The aim of Sean Parker's voter engagement app Brigade is to offer users a dedicated online space for political conversation. In the thinking of Parker and CEO Matt Mahan, people's personal lives are covered by Facebook and their professional lives by LinkedIn, but that still leaves their civic lives.

Brigade exists to fill that niche. Its mission is to "help voters take back control of their democracy" by giving them a place to debate issues, research candidates' platforms, recruit vote pledges from others and more. While there's no shortage of political back-and-forth on Facebook and Twitter, Brigade wants to be a different sort of forum, one that privileges substances and action over noise.

Those noble aims have encountered quite a challenge in the hyper-polarization and mud-slinging of the 2016 presidential election. How users have engaged with the app during the election has been somewhat surprising, in the way that political conversation on social media has generally been surprising.

"I think the presidential [election] sucked a lot of the air out of the room," CEO Matt Mahan said Wednesday in a conference room at Brigade's San Francisco office. The startup, which has $9.3 million in funding from Napster cofounder Parker, won't share specifics on how many users it has in total. It reports 170,000 of its current users are verified, meaning Brigade has confirmed their voting registration.

Launched in a private beta with a waiting list of roughly 10,000 users in June 2015 and quickly was opened up to a public beta, Brigade is having its first brush with a presidential race during the current election.

Mahan says he had anticipated Brigade's role this year would lie largely in down-ballot races, with conversation centering on issues-based debates as it had in the app's earlier days. But talk on issues like healthcare and education is being drowned out by raucous arguments centering on the personalities of Hillary Clinton and Donald Trump. He imagines app users will resume more nuanced uses once Tuesday is in the rear-view mirror.

A Brigade analysis of user-generated positions, or debate-starters, at the turn of the month showed fewer than 10 percent of such posts did not explicitly reference Clinton, Trump, their campaigns or surrogates.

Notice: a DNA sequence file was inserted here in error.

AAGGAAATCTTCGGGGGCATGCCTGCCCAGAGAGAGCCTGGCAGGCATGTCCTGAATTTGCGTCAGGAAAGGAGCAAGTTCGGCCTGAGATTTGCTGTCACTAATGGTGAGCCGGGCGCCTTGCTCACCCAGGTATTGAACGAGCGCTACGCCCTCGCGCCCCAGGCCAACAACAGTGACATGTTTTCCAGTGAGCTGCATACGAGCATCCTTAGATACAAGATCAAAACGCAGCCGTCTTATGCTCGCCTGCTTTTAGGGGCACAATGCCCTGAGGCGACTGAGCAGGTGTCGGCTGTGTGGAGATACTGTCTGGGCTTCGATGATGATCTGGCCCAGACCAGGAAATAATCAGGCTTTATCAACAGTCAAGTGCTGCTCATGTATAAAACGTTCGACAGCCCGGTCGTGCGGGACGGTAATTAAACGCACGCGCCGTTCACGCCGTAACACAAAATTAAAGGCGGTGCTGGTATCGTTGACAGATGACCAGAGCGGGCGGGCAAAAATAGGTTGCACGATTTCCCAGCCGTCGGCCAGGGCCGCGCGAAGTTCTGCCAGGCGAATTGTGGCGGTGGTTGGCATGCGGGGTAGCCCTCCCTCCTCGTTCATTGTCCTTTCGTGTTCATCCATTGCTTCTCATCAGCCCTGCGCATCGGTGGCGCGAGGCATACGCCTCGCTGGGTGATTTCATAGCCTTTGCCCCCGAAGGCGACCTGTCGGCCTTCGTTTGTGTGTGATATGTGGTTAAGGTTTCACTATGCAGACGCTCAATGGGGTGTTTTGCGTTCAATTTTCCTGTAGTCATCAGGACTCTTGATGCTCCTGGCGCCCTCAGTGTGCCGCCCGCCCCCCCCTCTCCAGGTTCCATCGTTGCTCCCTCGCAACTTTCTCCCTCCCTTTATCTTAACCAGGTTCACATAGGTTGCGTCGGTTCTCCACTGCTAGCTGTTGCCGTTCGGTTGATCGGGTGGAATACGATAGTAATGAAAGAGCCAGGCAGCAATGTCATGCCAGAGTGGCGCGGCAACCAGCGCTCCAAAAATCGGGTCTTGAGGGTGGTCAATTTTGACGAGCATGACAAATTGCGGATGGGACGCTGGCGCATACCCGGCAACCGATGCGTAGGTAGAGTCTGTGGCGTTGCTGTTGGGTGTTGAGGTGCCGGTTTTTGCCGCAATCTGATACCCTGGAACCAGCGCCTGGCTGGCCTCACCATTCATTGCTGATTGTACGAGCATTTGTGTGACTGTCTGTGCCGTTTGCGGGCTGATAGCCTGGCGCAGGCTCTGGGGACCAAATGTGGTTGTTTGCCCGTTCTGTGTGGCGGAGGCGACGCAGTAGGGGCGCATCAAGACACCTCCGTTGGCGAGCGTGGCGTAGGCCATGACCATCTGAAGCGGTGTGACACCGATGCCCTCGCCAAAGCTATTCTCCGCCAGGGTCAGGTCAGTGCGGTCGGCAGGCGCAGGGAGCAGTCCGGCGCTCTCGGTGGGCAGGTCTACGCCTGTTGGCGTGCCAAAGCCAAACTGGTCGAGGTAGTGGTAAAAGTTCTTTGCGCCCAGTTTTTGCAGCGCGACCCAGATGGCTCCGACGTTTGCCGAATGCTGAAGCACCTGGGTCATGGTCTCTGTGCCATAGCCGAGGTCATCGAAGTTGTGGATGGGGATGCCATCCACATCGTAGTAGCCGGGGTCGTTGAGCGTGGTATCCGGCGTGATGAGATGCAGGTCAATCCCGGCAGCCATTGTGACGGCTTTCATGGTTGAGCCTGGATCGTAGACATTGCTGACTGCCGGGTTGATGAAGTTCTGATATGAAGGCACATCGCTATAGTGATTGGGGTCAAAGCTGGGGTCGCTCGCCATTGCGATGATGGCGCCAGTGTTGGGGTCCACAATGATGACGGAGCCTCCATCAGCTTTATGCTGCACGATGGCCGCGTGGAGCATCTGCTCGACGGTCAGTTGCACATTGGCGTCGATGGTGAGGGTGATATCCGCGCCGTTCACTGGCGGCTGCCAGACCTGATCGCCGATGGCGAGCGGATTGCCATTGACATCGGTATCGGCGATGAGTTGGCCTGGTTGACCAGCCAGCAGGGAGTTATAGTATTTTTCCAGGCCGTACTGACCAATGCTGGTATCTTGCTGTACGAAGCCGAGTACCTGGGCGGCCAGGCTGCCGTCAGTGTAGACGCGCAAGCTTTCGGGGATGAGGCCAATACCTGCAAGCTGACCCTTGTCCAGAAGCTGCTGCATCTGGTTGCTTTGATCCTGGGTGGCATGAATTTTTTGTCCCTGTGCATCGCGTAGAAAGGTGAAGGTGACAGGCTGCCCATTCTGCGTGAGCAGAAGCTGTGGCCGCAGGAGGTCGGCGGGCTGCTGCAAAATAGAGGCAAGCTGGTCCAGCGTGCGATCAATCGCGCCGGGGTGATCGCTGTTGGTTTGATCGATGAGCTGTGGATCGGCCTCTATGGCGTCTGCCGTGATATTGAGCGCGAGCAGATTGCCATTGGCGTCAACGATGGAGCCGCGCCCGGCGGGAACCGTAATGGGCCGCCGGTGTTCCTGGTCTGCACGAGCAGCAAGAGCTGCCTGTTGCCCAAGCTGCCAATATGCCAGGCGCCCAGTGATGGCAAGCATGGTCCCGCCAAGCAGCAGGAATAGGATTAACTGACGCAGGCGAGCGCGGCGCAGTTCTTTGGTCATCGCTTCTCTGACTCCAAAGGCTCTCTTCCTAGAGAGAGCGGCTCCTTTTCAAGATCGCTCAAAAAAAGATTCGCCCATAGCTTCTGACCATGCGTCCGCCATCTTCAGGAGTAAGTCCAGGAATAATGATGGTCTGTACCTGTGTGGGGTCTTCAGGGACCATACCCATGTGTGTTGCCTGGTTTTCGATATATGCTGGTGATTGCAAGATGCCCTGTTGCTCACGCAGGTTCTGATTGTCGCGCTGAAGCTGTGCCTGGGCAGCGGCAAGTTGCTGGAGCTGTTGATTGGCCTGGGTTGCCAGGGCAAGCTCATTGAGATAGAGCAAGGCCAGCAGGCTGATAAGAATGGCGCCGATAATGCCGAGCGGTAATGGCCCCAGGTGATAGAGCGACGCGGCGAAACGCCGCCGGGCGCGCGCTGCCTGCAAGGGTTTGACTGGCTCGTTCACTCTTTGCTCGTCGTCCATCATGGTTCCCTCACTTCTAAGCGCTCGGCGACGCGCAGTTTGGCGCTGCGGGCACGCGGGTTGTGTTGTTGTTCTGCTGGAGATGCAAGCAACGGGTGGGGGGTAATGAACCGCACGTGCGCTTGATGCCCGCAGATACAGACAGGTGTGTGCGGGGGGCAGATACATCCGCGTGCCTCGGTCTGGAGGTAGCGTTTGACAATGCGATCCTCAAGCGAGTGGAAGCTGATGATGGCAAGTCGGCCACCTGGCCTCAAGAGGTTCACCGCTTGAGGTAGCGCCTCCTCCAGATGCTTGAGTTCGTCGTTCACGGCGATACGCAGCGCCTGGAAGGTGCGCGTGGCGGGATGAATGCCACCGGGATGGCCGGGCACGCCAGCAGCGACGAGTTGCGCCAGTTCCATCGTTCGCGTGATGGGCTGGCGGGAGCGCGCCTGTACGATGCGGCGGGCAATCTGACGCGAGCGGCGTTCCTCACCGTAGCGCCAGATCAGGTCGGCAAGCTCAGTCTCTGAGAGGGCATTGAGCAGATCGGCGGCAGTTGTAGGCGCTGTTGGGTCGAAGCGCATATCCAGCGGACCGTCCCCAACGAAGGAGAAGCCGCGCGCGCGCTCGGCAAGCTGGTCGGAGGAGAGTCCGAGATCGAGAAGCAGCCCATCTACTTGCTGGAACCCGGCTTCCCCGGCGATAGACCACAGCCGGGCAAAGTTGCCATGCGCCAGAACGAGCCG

Example "debate" prompts, or user-generated status updates with which other users may indicate they agree or disagree, from my own Brigade feed:

"Moronia claims anti-bullying as her cause. The irony, the nerve, that husband"

"Clinton is the worst possible candidate. She lies, steals, is unlawful, corrupt, secretive. We need justice"

This polarization and lack of nuance in online debate isn't unique to Brigade. Facebook and Twitter users report feeling overwhelmed by the political opinions shared by contacts. The Washington Post argues Twitter trolls are bad for democracy.

A difference with Brigade is that debate is arguably more heavily moderated than on other platforms. Instead of "likes," hearts or emoji reactions, on Brigade you click on the word "agree" or "disagree" on other users' status updates. Some posts are removed for violating guidelines.

Another similarity Brigade shares with other social media outlets is the virality of all things Trump. Brigade measures candidates' virality with a number called the "viral coefficient." Trump's coefficient, at 0.37, is three times that of Clinton's, which stands at 0.12. What these digits mean: Every 100 users who pledge they will vote for Trump are able to persuade 37 additional users to also pledge votes for Trump.

This translates into a voter pledge rate on the app for Trump that far outstrips official polling data. Brigade reports 78 percent of presidential vote pledges on the platform were for Trump as of Nov. 3. Remaining pledges were split among Clinton (18 percent) and third-party and independent candidates Jill Stein, Evan McMullin and Gary Johnson.

"In a nutshell, we've found that what we're seeing on Brigade is similar to what others networks [Facebook, Twitter, Pinterest] are finding -- Trump's share of voice is is massive across digital platforms since the final presidential debate and his supporters are very good at connecting with each other online," says Brigade spokesman Andrew Noyes.